Commentary of the Press Service Department of the Ministry of Foreign Affairs of the Republic of Azerbaijan about unfounded claims by Armenia on committing “cultural crimes” in the liberated territories of Azerbaijan
On 25 March 2021, BBC News reported on the alleged ‘disappearance of an Armenian church’ in the Azerbaijani town of Jabrayil. We take such allegations seriously, but strongly refute claims by the Armenian National Commission for UNESCO that any ‘cultural crime’ was committed.
The Republic of Azerbaijan has repeatedly affirmed its commitment to protecting culture and religious diversity, and it remains unchanged.
The alleged ‘disappearance’ must be put in context. The chapel in question was unlawfully constructed during Armenia’s nearly thirty-year occupation of land that is internationally recognized as Azerbaijan, and that was solely populated by ethnic Azerbaijanis prior to the unlawful occupation in 1993.
The chapel was constructed during a period when Armenia was destroying the homes and cultural heritage of Azerbaijanis that had lived in Jabrayil and other occupied regions of Azerbaijan for generations.
In 2017, following the Republic of Azerbaijan’s appeals to the Organization for Security and Co-operation in Europe (OSCE), Co-Chairs from the OSCE Minsk Group agreed to visit the chapel in Jabrayil. The Republic of Azerbaijan raised grave concerns that the Armenian forces were altering the demographic, cultural and physical character of the occupied territories of Azerbaijan.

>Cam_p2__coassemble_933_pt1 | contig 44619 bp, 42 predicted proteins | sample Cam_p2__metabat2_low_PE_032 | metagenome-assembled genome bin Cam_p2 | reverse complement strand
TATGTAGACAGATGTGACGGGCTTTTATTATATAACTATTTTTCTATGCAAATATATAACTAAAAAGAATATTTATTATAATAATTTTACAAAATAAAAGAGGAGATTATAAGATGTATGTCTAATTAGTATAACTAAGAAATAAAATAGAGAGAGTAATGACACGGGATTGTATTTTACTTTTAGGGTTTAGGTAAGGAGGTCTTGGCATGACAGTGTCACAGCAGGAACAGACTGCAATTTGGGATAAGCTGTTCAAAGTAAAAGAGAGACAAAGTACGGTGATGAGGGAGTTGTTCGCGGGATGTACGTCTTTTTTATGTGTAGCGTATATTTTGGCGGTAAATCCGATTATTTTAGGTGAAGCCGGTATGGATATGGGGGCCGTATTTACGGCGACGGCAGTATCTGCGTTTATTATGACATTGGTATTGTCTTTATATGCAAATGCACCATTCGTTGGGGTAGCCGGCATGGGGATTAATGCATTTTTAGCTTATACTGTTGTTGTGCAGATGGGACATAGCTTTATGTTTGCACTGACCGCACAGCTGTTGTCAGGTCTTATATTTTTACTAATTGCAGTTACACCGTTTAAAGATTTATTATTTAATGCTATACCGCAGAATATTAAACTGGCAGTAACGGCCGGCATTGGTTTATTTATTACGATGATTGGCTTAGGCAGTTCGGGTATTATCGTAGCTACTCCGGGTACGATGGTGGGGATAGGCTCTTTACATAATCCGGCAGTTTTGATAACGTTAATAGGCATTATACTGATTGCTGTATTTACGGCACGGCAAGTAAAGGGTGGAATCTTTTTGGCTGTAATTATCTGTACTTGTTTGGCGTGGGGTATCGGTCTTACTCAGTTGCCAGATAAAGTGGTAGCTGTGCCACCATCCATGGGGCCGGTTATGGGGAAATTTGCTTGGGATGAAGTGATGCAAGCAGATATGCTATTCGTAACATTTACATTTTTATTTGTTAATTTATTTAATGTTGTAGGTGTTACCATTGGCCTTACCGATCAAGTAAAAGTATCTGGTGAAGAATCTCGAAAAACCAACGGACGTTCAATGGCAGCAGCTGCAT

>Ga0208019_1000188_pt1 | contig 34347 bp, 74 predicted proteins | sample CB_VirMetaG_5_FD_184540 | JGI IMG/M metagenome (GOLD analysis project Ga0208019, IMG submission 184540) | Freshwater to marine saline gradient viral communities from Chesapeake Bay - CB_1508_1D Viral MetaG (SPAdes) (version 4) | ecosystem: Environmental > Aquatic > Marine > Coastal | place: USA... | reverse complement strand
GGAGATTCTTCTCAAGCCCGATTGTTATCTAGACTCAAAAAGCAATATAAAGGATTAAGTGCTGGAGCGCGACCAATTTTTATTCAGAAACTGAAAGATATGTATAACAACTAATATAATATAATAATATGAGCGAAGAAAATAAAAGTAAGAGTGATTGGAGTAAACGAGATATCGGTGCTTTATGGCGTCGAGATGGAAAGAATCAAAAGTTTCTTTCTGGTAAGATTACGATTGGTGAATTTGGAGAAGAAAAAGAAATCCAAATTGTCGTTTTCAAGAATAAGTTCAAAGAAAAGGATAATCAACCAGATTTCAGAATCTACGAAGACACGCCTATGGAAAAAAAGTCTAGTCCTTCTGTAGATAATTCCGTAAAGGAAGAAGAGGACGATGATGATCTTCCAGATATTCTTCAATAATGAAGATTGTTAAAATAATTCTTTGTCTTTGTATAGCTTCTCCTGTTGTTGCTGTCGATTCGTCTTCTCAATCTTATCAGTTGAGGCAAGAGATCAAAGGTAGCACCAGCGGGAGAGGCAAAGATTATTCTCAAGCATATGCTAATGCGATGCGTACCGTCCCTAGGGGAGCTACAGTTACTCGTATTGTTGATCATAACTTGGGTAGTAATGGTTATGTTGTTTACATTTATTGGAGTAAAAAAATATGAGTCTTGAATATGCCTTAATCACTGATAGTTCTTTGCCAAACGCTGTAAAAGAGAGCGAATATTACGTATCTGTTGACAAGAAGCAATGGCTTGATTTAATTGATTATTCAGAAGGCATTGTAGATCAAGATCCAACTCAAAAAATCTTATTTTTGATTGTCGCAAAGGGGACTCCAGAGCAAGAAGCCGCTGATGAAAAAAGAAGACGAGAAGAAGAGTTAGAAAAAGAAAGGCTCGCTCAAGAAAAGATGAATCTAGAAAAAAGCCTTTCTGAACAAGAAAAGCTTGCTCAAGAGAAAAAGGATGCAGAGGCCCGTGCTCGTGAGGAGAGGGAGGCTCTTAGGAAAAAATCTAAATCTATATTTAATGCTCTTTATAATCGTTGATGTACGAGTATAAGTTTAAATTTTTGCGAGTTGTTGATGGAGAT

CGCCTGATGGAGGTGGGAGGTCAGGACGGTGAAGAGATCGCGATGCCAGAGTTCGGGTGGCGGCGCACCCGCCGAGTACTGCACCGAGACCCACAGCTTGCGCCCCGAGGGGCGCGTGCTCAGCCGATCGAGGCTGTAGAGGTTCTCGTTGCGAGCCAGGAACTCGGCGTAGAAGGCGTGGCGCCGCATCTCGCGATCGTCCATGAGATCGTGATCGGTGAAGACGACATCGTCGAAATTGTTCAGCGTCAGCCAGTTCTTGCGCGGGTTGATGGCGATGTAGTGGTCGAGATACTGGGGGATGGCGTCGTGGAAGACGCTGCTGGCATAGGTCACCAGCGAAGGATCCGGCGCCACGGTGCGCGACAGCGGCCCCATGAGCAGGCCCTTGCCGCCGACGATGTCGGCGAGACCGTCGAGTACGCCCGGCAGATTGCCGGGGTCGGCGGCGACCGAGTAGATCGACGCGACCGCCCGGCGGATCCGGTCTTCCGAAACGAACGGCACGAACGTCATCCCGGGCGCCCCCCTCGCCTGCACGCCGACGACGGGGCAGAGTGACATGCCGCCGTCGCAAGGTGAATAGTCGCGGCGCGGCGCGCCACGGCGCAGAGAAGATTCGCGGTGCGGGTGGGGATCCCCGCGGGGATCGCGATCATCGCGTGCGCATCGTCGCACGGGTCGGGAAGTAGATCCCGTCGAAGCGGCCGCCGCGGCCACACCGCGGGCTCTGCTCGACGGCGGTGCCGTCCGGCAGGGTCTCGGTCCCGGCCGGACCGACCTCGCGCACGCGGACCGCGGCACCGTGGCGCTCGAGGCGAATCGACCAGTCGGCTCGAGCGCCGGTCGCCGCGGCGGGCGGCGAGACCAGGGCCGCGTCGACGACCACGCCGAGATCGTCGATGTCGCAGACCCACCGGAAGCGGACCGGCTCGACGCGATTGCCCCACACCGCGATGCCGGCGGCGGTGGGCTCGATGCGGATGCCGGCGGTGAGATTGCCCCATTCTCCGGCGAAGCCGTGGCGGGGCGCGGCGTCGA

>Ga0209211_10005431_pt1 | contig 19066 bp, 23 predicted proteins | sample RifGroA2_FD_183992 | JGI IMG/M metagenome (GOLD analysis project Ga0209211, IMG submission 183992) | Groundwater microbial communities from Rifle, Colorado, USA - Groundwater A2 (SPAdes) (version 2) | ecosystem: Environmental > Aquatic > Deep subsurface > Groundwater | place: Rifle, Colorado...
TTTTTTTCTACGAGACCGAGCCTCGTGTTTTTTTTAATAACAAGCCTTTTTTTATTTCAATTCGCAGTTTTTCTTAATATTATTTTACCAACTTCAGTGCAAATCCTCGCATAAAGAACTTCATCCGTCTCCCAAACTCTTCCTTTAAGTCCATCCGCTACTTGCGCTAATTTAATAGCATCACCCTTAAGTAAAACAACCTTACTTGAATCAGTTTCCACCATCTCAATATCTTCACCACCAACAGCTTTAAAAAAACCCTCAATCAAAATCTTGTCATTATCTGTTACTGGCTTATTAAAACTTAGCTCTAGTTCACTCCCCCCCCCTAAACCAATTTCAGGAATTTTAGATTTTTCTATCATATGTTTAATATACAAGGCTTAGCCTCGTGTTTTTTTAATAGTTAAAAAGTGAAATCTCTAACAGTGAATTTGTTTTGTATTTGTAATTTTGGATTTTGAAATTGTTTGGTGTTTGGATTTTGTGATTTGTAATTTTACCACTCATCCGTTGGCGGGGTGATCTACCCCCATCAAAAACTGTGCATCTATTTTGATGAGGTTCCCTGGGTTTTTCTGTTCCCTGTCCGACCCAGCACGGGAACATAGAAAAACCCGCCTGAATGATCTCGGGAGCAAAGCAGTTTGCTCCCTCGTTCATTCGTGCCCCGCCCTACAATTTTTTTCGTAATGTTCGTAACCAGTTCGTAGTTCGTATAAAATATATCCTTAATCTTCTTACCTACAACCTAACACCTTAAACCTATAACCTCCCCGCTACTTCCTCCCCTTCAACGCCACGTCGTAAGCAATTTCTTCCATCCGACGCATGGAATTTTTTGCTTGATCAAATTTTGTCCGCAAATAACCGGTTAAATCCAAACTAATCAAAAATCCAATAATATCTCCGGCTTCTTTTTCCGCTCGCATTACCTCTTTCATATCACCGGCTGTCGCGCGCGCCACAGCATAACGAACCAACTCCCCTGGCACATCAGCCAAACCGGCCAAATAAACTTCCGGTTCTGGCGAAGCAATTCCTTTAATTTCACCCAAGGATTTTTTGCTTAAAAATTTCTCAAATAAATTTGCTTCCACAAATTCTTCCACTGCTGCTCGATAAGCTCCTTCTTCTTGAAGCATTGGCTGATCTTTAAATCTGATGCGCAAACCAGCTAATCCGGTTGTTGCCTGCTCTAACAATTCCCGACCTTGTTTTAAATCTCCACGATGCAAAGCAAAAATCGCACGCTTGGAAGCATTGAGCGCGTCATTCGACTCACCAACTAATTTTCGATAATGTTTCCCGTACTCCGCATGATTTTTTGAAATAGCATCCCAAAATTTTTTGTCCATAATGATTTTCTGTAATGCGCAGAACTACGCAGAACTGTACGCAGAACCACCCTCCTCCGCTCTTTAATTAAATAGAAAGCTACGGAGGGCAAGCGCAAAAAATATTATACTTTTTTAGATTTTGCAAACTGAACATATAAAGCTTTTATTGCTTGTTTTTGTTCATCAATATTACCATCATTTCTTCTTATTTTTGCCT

Following their visit, the OSCE Minsk Group Co-Chairs concluded that the chapel had been built as part of a military compound in Jabrayil for use by Armenian soldiers.
The chapel cannot be considered a part of Jabrayil’s cultural history when its construction, reportedly only five years ago, solely served the occupying forces of Armenia.
Broad coverage of total demolition of the once occupied territories of Azerbaijan by international media, which were labeled as ‘Ghost town’ or ‘Hiroshima of Caucasus’ clearly demonstrated the vandalism of Armenia and deliberate policy of destruction of the Azerbaijani historical, cultural and religious heritage supported at the state level.
The country that deliberately targeted the Azerbaijani heritage, conducted cultural cleansing and numerous war crimes in the once occupied territories, including the destruction of 927 libraries, more than 60 mosques, 44 temples, 473 historical sites, palaces and museums has neither legal nor moral right to accuse Azerbaijan.
Armenia during its decades of a continuing policy of occupation did not allow international missions to visit the occupied territories of Azerbaijan. This fact is even clearly reflected in the UNESCO Activities Report published in 2005. The report stated that the government of Azerbaijan expressed concern about the protection of cultural heritage in Nagorno-Karabakh and other occupied territories and requested the dispatch of a fact-finding mission to these territories, however, this mission was prevented due to the occupation of these territories by the Armenian military forces.
Azerbaijan is the most interested side in the conduct of independent and comprehensive international mission to the liberated territories, so the devastations in these areas are well documented. Constructive dialogue is underway on this regard with UNESCO and we hope the mission will take place soon.
The Republic of Azerbaijan remains committed to its international obligation to protect and uphold historical cultural and religious heritage in the liberated territories.